This (non-Rose) cake has cornstarch-thickened custard between the layers and in teh buttercream (which is only the custad, butter, and a little powdered sugar). Cornstarch is not supposed to freeze successfully. However, I have a friend who has made this cake a gazillion times and frozen it with absolute success.
Any thoughts on this???? Despite physical evidence to the contrary, I am, of course, paranoid it will not work.
Cornstarch will normally thin after freezing and thawing. It’s possible the custard has enough eggs to remain thick after freezing (i.e., the cornstarch is redundant), and/or the cake is absorbing the bit of liquid given off when it thins.
If you make the custard with an appropriate amount of gelatin, white chocolate, tapioca/cassava starch or wheat flour, instead of the cornstarch, you should be able to freeze it for at least month or so.
And I hear it’s phenomenal. I’m even trying despite the fact that it’s syruped—you know me and my syrup problems.
If you have a moment to scope it, let me know if you think the cornstarch is okay. I’m fine with using flour, as well—I always feel safer with it? If I use flour, how much would you suggest (and I assume I’d thicken the milks with it and then add to eggs? I’m always paranoid of cornstarch, becuase sometimes it just doesn’t work for me at all—I’ve give off some kind of anti-cornstarch vibration to it, and it refuses to work for me.
The custard is a creme anglaise / creme patisserie - you are going to be fine! It’s the same technique; mix the sugar and cornstarch together and then add to the yolks and mix well and you won’t have any problems at all.
If you are interested in a coconut cake, the best filling I have ever had is in the Peninsula Grill’s Coconut Cake recipe on the epicurious.com web site. I sometimes add more shredded coconut than it calls for - for when I want to use it to top cupcakes. It’s really, really good - although I’ve been told it is not the same as the cake sold in the restaurant. No matter - good is good!
Sounds like you have two votes for freezing it- Jeanne, who’s a knowledgeable professional, and your friend.
If you want to experiment with flour, rose has a pastry cream made with flour in her Bernachon translation. It has more thickening from flour and less from yolks as compared to your recipe- for the same amount of milk, it calls for 3 yolks and, if making it ahead, 35 g of AP flour (more if making the same day).
Anne, I’m telling you! This cake is a dream. Not the time to experiment, though I know you do so quite successfully. Use the corn starch already! I’ve frozen it many times, though not for longer than 3-4 days. IMHO and from everyone I’ve ever served this cake to, it’s the best coconut cake, hands down. No offense to the two coconut cakes in RHC, which I also adore. My only change to the recipe is that I increase the powdered sugar in the buttercream to 2/3 cup. 1/3 works okay but my office folks like it a tad sweeter. Have fun with this cake and enjoy!!!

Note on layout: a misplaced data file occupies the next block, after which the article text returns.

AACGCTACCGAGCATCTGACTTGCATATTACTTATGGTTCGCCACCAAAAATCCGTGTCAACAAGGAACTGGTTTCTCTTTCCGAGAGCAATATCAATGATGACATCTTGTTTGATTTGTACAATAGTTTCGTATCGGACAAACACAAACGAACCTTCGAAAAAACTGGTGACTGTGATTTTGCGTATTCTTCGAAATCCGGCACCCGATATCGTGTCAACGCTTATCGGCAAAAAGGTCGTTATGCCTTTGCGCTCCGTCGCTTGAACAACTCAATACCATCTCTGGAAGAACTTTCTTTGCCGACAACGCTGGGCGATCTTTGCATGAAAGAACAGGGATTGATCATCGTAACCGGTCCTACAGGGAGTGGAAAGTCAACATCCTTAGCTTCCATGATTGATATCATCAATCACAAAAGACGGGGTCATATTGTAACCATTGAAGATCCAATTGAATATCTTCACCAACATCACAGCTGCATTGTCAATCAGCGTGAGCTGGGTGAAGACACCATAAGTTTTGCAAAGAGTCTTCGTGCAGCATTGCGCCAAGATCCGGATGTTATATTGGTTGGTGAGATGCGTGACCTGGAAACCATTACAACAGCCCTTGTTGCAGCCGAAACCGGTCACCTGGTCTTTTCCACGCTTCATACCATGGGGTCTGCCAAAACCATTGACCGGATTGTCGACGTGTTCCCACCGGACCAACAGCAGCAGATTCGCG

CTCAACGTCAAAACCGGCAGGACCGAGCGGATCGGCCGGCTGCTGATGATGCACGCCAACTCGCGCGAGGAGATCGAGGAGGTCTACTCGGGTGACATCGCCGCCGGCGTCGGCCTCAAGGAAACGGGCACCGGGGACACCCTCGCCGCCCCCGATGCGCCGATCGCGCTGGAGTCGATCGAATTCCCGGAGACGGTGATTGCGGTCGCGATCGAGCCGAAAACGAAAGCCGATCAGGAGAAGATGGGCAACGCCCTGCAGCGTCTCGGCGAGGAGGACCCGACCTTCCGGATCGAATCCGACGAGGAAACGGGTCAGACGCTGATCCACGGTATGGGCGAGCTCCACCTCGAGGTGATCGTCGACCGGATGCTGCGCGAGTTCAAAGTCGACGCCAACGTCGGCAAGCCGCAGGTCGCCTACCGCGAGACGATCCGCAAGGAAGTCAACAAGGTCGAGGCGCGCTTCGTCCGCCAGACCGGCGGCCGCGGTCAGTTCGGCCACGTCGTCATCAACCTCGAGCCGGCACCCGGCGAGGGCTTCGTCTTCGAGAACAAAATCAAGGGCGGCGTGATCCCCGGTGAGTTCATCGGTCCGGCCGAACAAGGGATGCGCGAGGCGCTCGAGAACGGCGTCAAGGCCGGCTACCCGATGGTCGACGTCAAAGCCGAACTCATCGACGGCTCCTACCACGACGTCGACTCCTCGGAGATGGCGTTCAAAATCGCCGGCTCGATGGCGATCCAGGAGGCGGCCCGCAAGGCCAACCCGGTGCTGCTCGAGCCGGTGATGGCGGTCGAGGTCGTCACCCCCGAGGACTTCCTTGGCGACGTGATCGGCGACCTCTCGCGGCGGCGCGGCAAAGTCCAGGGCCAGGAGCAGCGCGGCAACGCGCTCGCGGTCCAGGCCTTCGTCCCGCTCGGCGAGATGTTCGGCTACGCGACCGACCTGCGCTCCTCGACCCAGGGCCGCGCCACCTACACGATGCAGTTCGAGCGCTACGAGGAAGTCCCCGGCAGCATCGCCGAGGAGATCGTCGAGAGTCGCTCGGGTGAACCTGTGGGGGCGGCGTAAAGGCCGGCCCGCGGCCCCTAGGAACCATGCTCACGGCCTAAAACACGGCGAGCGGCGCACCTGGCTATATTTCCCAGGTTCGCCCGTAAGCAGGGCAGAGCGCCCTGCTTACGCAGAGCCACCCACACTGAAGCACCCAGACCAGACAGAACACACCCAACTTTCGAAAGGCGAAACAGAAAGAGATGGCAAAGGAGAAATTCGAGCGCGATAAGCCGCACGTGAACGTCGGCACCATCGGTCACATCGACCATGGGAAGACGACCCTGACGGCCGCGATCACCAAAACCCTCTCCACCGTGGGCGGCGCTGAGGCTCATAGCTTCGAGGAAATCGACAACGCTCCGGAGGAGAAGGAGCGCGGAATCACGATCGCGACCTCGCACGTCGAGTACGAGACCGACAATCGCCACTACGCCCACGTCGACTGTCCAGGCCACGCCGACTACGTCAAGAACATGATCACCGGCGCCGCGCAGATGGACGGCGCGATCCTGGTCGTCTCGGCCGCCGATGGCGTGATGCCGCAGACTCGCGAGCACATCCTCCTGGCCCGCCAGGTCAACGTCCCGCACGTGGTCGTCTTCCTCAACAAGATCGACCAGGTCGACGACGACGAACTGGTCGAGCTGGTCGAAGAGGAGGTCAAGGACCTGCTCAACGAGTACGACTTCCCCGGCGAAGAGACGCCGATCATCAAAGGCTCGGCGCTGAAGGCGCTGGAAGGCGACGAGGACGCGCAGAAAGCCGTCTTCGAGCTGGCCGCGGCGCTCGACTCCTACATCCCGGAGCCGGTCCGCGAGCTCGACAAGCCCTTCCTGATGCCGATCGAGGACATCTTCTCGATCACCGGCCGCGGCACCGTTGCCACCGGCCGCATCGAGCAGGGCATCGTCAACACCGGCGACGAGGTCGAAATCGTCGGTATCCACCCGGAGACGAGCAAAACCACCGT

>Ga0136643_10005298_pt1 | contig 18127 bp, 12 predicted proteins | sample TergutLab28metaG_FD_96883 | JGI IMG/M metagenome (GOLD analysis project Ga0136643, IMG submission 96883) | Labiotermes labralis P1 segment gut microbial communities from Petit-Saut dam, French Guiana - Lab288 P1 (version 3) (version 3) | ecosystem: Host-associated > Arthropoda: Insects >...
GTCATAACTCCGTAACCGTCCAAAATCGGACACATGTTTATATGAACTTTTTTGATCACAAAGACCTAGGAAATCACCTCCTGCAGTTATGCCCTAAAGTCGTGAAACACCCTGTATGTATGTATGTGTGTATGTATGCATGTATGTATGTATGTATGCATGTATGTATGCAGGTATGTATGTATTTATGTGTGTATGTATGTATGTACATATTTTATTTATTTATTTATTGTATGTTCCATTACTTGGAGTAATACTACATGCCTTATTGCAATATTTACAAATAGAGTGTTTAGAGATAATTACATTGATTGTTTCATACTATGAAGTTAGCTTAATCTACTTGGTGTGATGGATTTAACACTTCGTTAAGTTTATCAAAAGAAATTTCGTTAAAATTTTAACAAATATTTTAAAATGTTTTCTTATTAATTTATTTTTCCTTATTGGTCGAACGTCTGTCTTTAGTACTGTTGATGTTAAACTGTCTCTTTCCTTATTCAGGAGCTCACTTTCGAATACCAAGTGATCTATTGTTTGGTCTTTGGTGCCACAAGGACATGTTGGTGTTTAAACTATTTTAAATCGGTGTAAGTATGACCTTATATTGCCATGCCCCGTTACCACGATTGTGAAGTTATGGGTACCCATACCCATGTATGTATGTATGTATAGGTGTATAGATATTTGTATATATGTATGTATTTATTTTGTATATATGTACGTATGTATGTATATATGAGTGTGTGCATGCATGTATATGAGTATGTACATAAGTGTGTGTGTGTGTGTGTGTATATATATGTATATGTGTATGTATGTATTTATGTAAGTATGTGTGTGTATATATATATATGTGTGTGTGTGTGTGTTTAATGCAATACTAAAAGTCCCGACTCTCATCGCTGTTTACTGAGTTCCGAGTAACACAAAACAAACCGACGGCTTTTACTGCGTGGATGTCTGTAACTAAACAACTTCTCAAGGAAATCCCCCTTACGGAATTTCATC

I just wanted to say that freezing this cake worked perfectly. This cake was an undisputed success. It was described as “unreasonably delicious.” Also, “It’s like crack—you can’t stop eating it.” And no less than three people had two slices, one saying, “I can’t control myself—I have to have nother piece NOW.” So, if you are a fan of coconut cakes and are looking for new ones, be sure to add this one to your list! It was recommended to me to double the sugar in the frosting (which has hardly any at all), and I did so and agree wholehartedly. Although I am generally a cold cake gal, this cake is best at room temp with no chill at all, making it supremely light and fluffy.
I wish you could have tried it! You’d never think a cake with that ishocking ngredient list could be so incredibly light.
However, the “tall, fluffy layers” are a trick of the camera or something! The cake was supposed to be two 9x2” layers torted to make 4 layers. However, mine didn’t rise, really, almost at all—each was like 3/4” tall. It was so sad! So I had to make two batches and made it a 3-layer cake. I was worried they’d be dense and squish the soft filling when it was cut, but it was no problem.
When I make my February cake, I’m getting new baking powder (even though I really think what I had couldn’t have been old). If that cake doesn’t rise, my hand mixer is getting the bird!! I’ve had this problem before, and I know a flat cake tastes fine—perception of super-moistness, even, but, fer Pete’s sake, it’s the principle of the thing, right?